In this, Catholics have much in common with the members "New Directions." To begin with, we - as all Christians - profess that an itinerant Jewish preacher who was crucified for seditious behavior 2,000 years ago was actually the Son of God, the Word made flesh, that the Creator of the Universe was and is his Abba, his daddy. Without the eyes of faith, we appear to be complete losers, backing a horse that barely got out of the gate. Yet, with the eyes of faith, we profess that scandal of Jesus' execution on the cross was not the end but a comma in the narrative of salvation; that, three days later, the Risen Christ appeared with a message of peace and transforms the hearts and minds of his followers, showing us that he spoke truly of God. It is only with "insiders eyes" that we can appreciate the music of salvation, the melody drawing its listeners in and enabling them to sing of their delivery from sin and death. In other words, it is only by knowing that we are big Losers that we can be a part of the performance of Salvation.

Each week in Glee, the cast of characters has to sort out some issue, confront some obstacle, that would ostensibly scuttle their ability to sing together. Each brings her or his baggage to class and, over the course of an hour, that baggage is unpacked and its contents are taken up into the music making the performance highly distinctive and personal. They are not simply performing music but, rather, performing their lives to music. Hence the the sacramental nature of the show: it takes the elements of the characters' daily lives and transforms them into something more, into vibrant and exciting music. One sees the analogy with the Catholic celebration of the Eucharist: the humbles elements of our daily lives are brought to the altar and are transformed into living and vibrant Bread of Life, the heavenly bread that nourishes us and gives us strength for our journey.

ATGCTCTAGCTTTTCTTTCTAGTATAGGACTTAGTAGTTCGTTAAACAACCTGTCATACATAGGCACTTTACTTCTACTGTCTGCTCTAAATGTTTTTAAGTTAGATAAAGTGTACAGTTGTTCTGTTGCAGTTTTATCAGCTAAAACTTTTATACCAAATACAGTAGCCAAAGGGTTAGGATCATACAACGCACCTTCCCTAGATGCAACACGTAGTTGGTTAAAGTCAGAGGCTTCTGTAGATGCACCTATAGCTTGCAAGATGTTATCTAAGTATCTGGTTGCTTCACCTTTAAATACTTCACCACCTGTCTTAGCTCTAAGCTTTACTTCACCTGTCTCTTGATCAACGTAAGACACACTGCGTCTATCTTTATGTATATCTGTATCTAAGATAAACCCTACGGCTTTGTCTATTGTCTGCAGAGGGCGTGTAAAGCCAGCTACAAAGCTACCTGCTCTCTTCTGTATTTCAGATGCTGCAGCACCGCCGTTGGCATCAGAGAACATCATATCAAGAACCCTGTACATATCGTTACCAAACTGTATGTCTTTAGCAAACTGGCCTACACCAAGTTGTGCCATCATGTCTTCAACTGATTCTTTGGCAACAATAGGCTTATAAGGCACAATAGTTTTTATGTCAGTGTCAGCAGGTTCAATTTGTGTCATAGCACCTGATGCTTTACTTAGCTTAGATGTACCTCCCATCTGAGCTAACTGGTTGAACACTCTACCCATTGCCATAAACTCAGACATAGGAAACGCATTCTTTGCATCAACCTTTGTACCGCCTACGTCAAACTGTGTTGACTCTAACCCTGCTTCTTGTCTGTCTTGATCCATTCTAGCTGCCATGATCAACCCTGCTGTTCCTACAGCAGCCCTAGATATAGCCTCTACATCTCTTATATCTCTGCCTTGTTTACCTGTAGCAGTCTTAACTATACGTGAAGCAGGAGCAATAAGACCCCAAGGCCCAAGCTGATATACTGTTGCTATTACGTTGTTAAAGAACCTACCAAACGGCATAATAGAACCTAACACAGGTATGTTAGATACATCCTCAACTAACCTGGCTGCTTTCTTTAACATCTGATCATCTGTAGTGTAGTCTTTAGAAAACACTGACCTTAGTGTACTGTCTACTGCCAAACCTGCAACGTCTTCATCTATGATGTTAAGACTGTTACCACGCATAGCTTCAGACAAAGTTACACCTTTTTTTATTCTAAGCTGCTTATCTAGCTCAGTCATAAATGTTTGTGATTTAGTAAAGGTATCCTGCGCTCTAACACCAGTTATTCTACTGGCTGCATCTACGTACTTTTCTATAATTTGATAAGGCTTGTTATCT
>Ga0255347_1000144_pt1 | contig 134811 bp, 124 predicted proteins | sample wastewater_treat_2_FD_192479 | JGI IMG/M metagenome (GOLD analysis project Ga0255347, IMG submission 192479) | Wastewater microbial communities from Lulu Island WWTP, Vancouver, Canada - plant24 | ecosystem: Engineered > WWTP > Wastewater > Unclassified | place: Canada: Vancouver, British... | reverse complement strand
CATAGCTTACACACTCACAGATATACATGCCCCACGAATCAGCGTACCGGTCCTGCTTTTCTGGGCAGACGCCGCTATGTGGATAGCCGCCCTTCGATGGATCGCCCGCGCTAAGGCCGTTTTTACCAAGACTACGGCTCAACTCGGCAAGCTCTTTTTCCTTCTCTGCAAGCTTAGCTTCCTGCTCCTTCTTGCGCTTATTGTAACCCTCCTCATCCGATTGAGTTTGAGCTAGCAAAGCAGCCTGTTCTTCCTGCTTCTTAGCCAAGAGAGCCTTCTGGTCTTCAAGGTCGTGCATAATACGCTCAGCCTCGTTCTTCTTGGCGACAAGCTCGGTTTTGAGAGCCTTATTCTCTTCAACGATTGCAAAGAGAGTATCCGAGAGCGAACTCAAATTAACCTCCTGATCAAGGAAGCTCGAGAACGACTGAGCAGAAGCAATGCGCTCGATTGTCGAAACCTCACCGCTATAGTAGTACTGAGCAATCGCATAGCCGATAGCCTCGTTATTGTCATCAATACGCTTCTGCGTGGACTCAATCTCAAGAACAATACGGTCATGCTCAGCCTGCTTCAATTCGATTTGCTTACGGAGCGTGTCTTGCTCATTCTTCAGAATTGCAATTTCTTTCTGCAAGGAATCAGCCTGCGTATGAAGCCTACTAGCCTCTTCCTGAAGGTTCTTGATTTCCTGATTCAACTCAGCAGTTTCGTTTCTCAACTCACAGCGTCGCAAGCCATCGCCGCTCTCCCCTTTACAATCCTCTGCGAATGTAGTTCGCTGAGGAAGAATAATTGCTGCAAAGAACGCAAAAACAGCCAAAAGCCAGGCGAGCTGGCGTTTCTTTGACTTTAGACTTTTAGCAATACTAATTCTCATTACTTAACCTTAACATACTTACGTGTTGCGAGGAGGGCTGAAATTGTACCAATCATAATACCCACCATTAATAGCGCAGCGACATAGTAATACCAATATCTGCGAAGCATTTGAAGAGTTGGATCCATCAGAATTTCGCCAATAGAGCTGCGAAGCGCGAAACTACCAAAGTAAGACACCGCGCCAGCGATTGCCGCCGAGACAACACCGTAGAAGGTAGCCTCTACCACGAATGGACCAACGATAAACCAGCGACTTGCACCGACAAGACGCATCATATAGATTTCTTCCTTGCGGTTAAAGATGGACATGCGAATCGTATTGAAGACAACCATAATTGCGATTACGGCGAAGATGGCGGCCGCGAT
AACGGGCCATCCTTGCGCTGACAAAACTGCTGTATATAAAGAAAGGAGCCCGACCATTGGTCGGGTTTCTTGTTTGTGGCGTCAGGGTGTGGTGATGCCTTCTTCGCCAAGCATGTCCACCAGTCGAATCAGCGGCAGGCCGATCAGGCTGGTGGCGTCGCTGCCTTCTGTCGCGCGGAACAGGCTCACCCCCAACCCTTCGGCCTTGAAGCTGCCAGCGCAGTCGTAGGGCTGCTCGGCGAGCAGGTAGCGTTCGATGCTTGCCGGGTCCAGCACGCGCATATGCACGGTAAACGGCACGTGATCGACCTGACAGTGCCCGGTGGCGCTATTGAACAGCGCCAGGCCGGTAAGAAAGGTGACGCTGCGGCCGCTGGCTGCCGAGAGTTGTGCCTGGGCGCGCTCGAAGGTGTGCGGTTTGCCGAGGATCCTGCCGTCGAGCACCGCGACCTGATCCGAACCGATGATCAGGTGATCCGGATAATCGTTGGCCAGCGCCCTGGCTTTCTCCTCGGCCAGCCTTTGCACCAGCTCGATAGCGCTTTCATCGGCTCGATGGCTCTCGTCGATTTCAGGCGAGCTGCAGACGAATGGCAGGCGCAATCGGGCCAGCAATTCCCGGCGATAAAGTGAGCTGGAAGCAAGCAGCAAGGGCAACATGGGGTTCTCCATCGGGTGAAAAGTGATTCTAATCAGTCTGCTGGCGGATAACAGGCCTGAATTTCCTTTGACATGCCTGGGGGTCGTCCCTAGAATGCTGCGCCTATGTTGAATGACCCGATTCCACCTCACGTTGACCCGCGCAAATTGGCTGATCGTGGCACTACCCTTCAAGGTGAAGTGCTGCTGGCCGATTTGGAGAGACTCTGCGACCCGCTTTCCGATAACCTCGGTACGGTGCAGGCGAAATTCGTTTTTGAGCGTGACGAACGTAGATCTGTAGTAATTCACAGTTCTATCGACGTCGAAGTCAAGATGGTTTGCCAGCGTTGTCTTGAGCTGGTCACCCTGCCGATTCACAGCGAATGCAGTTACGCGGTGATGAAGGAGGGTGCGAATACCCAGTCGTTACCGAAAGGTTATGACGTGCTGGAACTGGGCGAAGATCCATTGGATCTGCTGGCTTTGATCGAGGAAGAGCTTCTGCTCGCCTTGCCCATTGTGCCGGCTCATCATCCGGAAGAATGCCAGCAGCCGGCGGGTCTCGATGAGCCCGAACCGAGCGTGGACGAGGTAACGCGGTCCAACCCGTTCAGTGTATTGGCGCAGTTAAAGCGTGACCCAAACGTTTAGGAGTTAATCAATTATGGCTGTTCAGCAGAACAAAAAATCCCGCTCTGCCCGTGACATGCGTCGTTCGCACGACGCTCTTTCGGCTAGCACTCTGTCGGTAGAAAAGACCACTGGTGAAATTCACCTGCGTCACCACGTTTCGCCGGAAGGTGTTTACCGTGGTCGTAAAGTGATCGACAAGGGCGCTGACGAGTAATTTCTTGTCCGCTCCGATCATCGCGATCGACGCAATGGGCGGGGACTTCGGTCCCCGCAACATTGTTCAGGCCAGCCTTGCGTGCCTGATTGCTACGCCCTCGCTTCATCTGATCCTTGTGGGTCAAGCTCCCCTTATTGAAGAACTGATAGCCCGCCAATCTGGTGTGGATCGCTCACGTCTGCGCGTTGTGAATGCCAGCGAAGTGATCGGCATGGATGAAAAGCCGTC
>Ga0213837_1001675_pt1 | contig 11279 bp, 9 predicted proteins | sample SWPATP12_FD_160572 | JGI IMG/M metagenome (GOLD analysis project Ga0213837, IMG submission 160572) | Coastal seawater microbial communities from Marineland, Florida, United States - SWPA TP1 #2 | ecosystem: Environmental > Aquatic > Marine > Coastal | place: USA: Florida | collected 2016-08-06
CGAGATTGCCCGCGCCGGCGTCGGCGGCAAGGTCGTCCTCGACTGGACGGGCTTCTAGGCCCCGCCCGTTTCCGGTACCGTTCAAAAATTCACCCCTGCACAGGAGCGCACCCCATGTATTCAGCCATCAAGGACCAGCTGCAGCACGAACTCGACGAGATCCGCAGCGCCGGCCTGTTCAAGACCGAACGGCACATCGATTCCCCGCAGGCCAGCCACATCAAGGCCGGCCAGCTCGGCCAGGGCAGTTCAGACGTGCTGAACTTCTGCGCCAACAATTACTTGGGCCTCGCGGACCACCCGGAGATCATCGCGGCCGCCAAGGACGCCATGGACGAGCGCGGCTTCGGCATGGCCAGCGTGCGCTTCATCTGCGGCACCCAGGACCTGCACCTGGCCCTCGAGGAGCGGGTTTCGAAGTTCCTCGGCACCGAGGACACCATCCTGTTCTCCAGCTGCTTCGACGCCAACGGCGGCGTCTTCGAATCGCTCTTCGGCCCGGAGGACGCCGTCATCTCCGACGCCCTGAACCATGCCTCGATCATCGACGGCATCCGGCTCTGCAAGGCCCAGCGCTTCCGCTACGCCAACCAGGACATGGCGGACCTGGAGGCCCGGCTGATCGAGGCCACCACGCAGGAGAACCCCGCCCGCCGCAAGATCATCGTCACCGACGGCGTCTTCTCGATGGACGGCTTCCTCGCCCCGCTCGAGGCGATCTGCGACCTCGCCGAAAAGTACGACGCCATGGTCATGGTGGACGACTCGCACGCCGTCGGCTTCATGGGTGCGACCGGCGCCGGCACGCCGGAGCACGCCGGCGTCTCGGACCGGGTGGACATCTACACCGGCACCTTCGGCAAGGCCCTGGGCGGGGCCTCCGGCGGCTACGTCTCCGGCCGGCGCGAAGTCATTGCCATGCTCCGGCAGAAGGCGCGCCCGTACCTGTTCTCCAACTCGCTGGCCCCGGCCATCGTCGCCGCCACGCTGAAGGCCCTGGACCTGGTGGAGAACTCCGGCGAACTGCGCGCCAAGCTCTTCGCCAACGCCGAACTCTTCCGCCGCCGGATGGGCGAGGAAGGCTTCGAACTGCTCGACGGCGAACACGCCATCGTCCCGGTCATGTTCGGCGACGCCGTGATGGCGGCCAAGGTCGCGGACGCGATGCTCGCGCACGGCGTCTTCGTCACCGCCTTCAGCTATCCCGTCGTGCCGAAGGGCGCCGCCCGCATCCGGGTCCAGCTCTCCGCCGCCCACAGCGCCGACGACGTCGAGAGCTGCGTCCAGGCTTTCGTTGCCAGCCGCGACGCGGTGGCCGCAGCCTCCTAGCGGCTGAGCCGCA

The Doctrine of Original Sin - too often forgotten - reminds us that we will always struggle and that we will often fail. We are not perfect and even when we try our hardest, we will have to confront our own sinfulness and our limitations. Being realistic about our sin, about our being LOSERS, isn't cause for depression. It is what makes us able to gather around the table of the Lord and offer our broken stories to the true Director and give him the opportunity to mend our voices and blend them into a chorus singing "Holy, Holy, Holy Lord..." This is our Catholic Glee: that our fragile and limited voices are still called to contribute to the chorus of praise, that our lives and songs can be taken up into the Life and Song of the Blessed Trinity.
In an ecclesial environment that sometimes fixates on sin, perhaps we might focus for a while on our reason to be glee-ful. In knowing Jesus Christ, I know myself to be a total loser who is still invited to be a part of the band, still invited to lend my off-tune voice to the chorus. I find that when I sing with Him, though, that I suddenly find myself in key, performing the way I most desire to perform. When I look away and begin to compare myself to other singers or my mind wanders, my voice falters...and I turn my embarrassed eyes back to the great Director, apologize, and try again. And again. And again. Hence my glee: I've been invited to be a part of the song of creation, I have found a home, and I can give myself over totally to its performance. My history, my life, my struggles are transformed into the song of salvation that is written by the Father, performed by the Son, and inspired by the Holy Spirit. Recorded on the disc of history, I rejoice that this loser has so much to be joyful about.